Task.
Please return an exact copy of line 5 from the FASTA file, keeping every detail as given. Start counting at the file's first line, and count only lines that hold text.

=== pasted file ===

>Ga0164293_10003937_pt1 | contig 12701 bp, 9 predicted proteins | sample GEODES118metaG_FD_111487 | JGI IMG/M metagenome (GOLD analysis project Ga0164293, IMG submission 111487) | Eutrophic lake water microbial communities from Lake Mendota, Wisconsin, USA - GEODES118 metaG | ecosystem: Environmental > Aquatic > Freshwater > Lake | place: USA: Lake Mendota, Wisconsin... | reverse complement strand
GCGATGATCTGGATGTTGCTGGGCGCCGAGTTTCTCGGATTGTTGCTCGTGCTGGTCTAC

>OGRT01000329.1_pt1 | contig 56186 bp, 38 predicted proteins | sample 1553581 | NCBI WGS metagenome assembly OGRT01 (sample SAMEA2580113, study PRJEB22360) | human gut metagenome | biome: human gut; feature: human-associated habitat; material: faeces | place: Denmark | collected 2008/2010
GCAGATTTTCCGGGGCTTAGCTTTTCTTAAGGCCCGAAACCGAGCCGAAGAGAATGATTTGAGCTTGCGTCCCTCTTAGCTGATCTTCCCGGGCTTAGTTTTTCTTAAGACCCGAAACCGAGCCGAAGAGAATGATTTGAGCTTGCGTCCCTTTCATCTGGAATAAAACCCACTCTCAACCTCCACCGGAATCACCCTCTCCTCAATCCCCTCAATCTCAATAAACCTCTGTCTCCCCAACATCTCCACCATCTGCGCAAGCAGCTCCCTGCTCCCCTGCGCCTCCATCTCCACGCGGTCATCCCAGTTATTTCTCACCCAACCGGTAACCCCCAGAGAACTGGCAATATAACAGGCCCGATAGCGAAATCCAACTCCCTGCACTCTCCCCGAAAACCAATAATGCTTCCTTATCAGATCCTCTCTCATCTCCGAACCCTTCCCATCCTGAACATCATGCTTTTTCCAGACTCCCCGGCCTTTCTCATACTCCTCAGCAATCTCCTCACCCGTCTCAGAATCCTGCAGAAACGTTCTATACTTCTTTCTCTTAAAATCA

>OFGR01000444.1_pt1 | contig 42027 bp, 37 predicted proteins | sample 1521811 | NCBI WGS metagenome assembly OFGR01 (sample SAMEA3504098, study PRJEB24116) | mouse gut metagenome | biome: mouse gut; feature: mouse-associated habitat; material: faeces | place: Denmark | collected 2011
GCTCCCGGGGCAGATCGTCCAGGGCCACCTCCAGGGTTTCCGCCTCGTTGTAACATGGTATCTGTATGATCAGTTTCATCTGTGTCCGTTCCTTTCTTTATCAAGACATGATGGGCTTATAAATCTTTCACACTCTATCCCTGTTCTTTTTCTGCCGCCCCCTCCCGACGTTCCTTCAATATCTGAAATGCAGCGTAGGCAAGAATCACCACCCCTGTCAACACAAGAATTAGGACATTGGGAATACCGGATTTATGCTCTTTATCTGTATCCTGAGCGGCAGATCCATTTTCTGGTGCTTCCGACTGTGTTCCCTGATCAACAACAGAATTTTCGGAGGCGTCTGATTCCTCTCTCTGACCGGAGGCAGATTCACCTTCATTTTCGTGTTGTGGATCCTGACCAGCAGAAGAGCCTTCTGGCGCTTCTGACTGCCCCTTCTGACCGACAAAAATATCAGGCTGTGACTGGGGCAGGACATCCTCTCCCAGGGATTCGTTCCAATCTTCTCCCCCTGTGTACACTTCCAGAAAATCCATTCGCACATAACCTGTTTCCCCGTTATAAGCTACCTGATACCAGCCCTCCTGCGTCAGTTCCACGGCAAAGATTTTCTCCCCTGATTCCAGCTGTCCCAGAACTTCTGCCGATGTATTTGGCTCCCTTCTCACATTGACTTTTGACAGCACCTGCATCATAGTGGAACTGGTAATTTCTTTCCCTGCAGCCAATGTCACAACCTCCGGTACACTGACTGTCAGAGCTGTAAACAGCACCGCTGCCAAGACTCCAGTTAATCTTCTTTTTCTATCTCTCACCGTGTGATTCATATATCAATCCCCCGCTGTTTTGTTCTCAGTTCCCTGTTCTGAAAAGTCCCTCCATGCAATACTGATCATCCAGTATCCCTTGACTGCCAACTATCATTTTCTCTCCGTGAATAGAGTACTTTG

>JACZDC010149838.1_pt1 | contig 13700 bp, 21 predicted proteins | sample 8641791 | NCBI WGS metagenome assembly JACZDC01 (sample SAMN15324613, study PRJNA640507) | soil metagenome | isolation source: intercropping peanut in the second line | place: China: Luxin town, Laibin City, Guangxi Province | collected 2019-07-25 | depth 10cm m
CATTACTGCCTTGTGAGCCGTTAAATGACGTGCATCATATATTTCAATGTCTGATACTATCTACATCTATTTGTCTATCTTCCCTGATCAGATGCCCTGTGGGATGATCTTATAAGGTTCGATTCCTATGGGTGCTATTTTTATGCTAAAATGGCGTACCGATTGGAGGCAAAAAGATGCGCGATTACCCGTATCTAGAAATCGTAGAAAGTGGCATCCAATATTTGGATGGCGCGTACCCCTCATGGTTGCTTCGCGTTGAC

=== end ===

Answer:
>OFGR01000444.1_pt1 | contig 42027 bp, 37 predicted proteins | sample 1521811 | NCBI WGS metagenome assembly OFGR01 (sample SAMEA3504098, study PRJEB24116) | mouse gut metagenome | biome: mouse gut; feature: mouse-associated habitat; material: faeces | place: Denmark | collected 2011